Hmong: Uncertainty Awaits Repatriates in Laos
Below is an article published by The Bangkok Post:
Hmong people repatriated from Thailand to start a new life at a resettlement village in Laos are unsure whether their lives hold out the prospect of much improvement.
Ban Thonekhan village, 150km east of the capital Vientiane, is in the country's mountainous centre. It is home to 2,768 Hmong repatriated from Ban Huay Nam Khao camp in Phetchabun on Dec 28  last year, and 155 Hmong from Nong Khai who had persons of concern status.
They were among 4,350 Hmong sent from the Thai camp over international objections.
More than 500 Lao people live in the village already, but the Lao government is hurriedly redeveloping the area to settle the new arrivals. It has built 400 of the 600 houses that will be needed, with the rest due to be completed next month.
The Thai government which regarded them as illegal economic migrants insisted they left voluntarily. However, it kept the media at a distance as soldiers, armed with riot shields and batons, shepherded the asylum-seekers into buses and trucks for the journey back across the border last year.
Among the Hmong are 155 who were held at a detention centre in Nong Khai, and have ''persons of concern'' status. Some had been promised resettlement in third countries including the United States, which says it will accept 70 from this group.
The Lao government invited the Thai delegation, including journalists, to visit the resettlement village last week. It wants to allay reports that the Hmong had left Thailand under duress or were mistreated. Nipat Thonglek, head of the Royal Armed Forces' Department of Bor der Affairs, led the delegation.
It was the first official Thai visit to the village since the repatriated Hmong left the camps. The Hmong people who met them at the village sang a native song of welcome. The lyrics confessed their guilt at having left the motherland, and asserting their happiness at having returned. However, the optimistic message of the song was at odds with how many of the Hmong really feel.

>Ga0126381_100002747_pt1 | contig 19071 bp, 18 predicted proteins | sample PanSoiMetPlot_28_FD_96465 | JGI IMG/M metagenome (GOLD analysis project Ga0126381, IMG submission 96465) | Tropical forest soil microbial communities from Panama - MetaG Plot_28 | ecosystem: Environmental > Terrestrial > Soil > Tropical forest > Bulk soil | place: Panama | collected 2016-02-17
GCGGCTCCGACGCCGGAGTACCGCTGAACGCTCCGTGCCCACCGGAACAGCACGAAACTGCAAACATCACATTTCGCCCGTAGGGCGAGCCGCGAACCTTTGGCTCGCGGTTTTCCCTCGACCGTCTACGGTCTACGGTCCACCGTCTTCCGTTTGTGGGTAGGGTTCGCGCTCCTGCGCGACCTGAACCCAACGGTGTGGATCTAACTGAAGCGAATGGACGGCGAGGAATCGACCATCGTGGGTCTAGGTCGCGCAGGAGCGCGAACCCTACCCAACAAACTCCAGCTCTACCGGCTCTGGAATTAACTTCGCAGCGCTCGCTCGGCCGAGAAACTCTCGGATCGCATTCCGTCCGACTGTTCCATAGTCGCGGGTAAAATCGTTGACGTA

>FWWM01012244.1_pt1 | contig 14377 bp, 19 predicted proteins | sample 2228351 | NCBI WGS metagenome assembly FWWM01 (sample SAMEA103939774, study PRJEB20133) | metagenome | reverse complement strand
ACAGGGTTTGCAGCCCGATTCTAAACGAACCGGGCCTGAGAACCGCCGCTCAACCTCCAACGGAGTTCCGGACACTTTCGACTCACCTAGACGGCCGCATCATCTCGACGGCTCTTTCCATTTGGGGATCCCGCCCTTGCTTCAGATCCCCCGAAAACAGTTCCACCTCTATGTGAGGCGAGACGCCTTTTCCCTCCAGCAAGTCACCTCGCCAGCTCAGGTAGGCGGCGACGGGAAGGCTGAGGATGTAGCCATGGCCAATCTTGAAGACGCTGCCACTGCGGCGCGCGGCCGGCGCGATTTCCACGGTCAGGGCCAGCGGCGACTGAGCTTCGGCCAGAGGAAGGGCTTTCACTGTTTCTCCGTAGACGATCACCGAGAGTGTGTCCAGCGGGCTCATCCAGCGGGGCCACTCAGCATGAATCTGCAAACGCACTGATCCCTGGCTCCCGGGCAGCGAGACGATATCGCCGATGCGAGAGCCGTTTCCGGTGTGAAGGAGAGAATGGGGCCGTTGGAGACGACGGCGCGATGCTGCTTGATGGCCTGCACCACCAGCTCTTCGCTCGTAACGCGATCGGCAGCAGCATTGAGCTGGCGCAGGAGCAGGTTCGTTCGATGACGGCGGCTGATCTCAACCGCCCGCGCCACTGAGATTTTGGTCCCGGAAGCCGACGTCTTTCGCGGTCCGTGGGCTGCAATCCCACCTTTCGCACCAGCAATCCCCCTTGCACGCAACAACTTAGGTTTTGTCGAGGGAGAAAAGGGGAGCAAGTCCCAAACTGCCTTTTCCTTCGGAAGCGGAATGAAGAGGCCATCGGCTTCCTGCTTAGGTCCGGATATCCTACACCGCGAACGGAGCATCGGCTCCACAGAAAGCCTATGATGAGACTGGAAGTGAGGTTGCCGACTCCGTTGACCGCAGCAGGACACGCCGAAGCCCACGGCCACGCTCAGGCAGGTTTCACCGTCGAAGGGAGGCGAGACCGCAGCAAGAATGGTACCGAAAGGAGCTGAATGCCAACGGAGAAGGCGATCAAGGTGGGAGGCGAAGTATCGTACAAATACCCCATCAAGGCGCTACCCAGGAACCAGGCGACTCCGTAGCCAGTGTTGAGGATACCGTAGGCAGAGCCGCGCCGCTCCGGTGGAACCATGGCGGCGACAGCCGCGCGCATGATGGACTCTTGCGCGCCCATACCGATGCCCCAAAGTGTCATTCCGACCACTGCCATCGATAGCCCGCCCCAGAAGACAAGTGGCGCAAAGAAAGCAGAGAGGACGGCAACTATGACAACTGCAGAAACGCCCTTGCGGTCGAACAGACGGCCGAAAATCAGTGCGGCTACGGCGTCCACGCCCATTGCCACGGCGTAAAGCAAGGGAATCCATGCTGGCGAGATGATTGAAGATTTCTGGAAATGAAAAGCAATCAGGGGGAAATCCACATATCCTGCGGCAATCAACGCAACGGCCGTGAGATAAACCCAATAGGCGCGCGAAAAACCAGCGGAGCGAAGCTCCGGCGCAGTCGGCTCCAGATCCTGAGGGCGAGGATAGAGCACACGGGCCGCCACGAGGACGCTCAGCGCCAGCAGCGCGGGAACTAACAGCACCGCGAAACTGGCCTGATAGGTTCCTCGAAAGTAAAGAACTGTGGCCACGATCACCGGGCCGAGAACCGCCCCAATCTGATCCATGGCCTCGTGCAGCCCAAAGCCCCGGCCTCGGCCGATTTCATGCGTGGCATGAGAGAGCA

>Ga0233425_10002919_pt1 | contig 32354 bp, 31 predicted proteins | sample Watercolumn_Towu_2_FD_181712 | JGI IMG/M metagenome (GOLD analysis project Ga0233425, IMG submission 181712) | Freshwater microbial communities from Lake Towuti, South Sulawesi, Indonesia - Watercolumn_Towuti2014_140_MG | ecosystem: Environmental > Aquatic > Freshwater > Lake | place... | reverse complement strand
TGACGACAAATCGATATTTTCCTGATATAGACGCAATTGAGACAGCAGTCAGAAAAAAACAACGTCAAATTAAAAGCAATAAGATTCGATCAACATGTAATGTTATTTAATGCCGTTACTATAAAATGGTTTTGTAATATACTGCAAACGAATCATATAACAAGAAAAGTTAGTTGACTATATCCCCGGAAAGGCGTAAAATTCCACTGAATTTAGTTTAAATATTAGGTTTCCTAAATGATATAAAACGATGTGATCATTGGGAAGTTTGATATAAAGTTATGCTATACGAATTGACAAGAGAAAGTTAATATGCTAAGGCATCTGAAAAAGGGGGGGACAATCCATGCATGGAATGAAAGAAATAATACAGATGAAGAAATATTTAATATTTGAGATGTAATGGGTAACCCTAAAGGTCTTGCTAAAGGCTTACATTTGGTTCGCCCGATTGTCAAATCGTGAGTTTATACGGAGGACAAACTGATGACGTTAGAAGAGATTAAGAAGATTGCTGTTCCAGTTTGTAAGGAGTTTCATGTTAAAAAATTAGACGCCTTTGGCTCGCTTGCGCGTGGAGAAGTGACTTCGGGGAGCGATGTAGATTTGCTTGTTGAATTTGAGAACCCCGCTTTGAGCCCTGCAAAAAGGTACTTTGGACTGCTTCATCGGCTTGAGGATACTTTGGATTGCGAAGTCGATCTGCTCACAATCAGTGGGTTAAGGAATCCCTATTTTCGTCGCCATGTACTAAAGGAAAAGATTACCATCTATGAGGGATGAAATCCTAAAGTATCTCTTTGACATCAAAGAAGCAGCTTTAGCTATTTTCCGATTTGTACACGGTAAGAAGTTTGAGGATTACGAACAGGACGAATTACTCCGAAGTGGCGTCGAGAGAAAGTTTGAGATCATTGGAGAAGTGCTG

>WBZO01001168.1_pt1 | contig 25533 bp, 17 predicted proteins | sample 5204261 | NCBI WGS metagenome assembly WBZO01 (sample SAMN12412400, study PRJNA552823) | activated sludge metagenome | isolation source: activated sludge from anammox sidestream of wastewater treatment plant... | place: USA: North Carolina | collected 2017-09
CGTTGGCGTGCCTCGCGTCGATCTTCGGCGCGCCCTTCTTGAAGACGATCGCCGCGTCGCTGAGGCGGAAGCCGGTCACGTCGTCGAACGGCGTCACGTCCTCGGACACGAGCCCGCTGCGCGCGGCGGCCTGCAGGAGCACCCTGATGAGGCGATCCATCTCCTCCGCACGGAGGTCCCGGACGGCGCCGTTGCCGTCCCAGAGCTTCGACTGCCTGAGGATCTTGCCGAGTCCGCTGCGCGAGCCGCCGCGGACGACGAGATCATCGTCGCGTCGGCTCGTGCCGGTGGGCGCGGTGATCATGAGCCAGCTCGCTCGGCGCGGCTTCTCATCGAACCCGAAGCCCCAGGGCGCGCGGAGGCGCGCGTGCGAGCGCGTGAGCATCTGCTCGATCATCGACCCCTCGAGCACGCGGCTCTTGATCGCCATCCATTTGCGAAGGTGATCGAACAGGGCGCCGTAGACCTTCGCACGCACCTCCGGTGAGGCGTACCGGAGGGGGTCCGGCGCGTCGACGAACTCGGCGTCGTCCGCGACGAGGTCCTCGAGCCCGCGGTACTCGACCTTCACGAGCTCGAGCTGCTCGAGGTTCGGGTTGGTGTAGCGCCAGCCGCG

Va Kia, 50, originally from Xaisomboon, was detained at Nong Khai immigration centre until Feb 28 last year.
The United Nations gave her a card attesting to her ''person of concern'' status, which she believes gave her entitlement to resettle in the US.
However, no one has followed up on the promise, so she faces the prospect of spending life at the village instead.
''They said that after 30 days back in Laos, they would take us on to the third countries. But it's been nearly two months now, and nobody has come.''
The isolated village is on former forestry land. The Lao government won't say how much it has spent on resettling the Hmong so far, but says a total of US$8 million (264.3 million baht) will be needed to build schools and put up basic infrastructure. It is appealing for foreign support.
A Hmong man, 32, also given person of concern status, said he, too, faces an uncertain future. He left a jungle home near the Vietnamese border in Borikhamxay province several years ago with five other family members.
''Because we do not have Lao citizenship, somebody said we should go to Thailand. I paid him the equivalent of nearly 6,000 baht.
''We were afraid to stay in the jungle, so we crossed the border. We heard during our stay in Bangkok that the UN would protect us, so we contacted them. Our family is being resettled in the Netherlands, but at the moment we do not know what lies ahead.'' Hmong woman Pai Seya, 40, said she was not happy. ''While in Thailand I could speak my feelings, but here I cannot,'' said Pai, from the Ban Huay Nam Khao camp.
Earlier in Vientiane, Jo Luo, 20, refused to comment on claims that she had been raped by Lao soldiers. ''I don't want to further talk about this, especially before TV cameras and a huge crowd.''
She was among four people from Nong Khai detention centre to which the US has paid special concern. The other three were siblings, aged between seven and nine years. The family of a Lao reporter has now adopted two girls, and a boy has been returned to his Hmong father.
Jo Luo said she left home alone hoping for a better life in Thailand, but ended up cleaning dishes at a Bangkok restaurant. She was rounded up, and eventually sent to Nong Khai.
Lt Gen Nipat said Thailand had repatriated 7,780 Hmong in 22 trips since November 2006.